$browser->
  get('/')->
  // do some tests
;

Testers

So, all the testing is actually done by tester classes. A tester knows how to test a specific part of your application.

The testers replace all the methods you are used to, like checkResponseElement() or isRequestParameter(). Of course, these methods are still available to retain backward compatibility (the UPGRADE_TO_1_2 file contains a table that references all the old methods and their tester equivalent).

Here is a simple example that demonstrates how to replace isRequestParameter() calls by using the request tester:

// before symfony 1.2
$browser->
  get('/')->
 
  isRequestParameter('module', 'foo')->
  checkResponseElement('h1', 'foo')
;
 
// as of symfony 1.2
$browser->
  get('/')->
 
  with('request')->isParameter('module', 'foo')->
  checkResponseElement('h1', 'foo')
;

The with('request') call switches the context of the fluent interface to the request tester object for the very next call. So, the isParameter() method is a sfTesterRequest method.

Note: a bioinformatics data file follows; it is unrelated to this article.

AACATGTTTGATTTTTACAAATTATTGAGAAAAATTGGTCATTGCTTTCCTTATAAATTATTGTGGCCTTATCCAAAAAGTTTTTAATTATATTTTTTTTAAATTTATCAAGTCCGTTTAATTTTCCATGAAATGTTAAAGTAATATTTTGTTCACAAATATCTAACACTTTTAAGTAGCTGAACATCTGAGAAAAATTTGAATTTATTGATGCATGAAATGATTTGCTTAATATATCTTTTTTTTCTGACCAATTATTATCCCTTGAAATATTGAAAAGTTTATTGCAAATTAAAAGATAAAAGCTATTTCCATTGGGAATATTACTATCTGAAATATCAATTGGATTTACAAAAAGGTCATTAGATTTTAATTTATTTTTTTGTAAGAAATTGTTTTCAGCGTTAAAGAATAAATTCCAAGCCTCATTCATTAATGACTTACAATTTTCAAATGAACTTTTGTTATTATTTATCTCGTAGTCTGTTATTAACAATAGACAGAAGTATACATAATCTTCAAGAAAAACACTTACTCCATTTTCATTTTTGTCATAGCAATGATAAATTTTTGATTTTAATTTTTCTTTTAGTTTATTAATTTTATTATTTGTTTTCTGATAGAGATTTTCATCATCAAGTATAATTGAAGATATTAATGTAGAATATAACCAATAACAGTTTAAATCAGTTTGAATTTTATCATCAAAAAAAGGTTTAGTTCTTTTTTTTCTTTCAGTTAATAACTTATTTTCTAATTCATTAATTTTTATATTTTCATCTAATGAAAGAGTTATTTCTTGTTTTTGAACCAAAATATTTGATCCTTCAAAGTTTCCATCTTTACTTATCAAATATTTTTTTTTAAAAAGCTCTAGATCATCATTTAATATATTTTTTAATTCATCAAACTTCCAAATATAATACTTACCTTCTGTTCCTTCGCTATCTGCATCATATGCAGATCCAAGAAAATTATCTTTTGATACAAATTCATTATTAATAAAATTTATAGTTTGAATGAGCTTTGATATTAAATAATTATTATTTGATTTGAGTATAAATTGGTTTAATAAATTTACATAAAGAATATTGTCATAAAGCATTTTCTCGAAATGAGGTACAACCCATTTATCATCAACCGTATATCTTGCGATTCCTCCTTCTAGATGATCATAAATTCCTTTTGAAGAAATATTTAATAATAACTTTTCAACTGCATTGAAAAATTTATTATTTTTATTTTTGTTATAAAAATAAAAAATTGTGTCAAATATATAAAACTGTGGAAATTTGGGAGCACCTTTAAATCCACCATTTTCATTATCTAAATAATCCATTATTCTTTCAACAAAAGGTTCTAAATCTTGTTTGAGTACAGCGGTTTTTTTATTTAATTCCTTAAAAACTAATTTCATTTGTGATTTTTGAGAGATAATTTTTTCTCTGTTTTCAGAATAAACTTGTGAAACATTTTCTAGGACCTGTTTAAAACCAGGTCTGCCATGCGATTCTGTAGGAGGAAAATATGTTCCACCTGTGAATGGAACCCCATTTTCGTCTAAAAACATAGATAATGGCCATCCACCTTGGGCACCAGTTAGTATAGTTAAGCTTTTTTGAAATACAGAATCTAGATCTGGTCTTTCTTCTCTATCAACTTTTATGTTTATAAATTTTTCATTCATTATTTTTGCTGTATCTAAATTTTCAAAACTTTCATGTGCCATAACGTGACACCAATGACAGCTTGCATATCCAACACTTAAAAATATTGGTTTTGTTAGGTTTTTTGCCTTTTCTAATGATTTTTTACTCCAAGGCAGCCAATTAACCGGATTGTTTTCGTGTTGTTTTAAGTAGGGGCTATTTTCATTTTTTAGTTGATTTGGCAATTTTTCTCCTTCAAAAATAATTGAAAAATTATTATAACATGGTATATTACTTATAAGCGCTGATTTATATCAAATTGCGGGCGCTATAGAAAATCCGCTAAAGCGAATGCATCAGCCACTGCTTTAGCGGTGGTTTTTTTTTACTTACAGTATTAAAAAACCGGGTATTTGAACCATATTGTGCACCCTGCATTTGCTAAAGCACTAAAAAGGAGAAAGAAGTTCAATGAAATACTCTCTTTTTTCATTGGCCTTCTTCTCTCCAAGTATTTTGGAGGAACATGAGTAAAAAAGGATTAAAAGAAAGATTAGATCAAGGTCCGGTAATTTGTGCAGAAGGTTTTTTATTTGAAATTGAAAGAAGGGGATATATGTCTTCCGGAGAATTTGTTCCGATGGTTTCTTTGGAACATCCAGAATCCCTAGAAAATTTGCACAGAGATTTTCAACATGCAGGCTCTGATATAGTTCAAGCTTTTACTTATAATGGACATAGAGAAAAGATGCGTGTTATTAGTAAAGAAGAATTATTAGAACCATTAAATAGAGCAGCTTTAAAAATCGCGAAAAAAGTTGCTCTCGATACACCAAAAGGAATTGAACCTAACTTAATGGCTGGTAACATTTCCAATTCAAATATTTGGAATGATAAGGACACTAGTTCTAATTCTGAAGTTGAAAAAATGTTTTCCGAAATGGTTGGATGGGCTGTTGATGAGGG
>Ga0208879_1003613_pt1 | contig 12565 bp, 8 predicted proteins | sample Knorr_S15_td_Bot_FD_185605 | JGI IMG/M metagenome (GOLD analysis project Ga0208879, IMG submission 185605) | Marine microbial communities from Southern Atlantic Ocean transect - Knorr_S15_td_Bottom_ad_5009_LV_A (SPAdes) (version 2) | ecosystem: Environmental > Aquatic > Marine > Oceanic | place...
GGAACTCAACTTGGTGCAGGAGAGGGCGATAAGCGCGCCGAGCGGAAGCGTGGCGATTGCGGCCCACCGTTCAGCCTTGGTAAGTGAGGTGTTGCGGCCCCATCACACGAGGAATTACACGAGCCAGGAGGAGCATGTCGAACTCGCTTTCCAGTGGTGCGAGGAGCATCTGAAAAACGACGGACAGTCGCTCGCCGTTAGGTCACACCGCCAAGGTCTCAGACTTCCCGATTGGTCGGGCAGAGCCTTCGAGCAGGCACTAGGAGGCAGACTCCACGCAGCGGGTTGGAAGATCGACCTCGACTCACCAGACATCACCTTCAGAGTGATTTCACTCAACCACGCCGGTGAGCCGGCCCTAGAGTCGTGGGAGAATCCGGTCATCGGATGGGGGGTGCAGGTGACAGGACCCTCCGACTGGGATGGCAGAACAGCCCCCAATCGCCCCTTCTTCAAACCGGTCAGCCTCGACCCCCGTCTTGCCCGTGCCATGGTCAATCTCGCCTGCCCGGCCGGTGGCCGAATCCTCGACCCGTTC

You can also create a block of calls in which the context is the tester object:

$browser->
  get('/')->
 
  with('request')->begin()->
    isParameter('module', 'foo')->
    isParameter('action', 'index')->
  end()->
 
  checkResponseElement('h1', 'foo')
;

All the method calls between begin() and end() are called against the current tester object.

Let's see the testing methods provided by the built-in tester classes.

Request Tester

The request tester is defined in the sfTesterRequest class and contains the following methods:

Method Description
isParameter Tests a request parameter
isMethod Tests the request method
isFormat Tests the request format
hasCookie Tests if the request has a given cookie
isCookie Tests the value of a cookie
$browser->
  get('/')->
 
  with('request')->begin()->
    isParameter('module', 'foo')->
    isMethod('get')->
    isFormat('html')->
    hasCookie('foo')->
    isCookie('foo', 'bar')->
  end()
;

Response Tester

The response tester is defined in the sfTesterResponse class and contains the following methods:

Method Description
isStatusCode Tests the response status code
contains Tests the response content with a simple regular expression
isHeader Tests the value of a given header
checkElement Checks the value of a CSS3 selector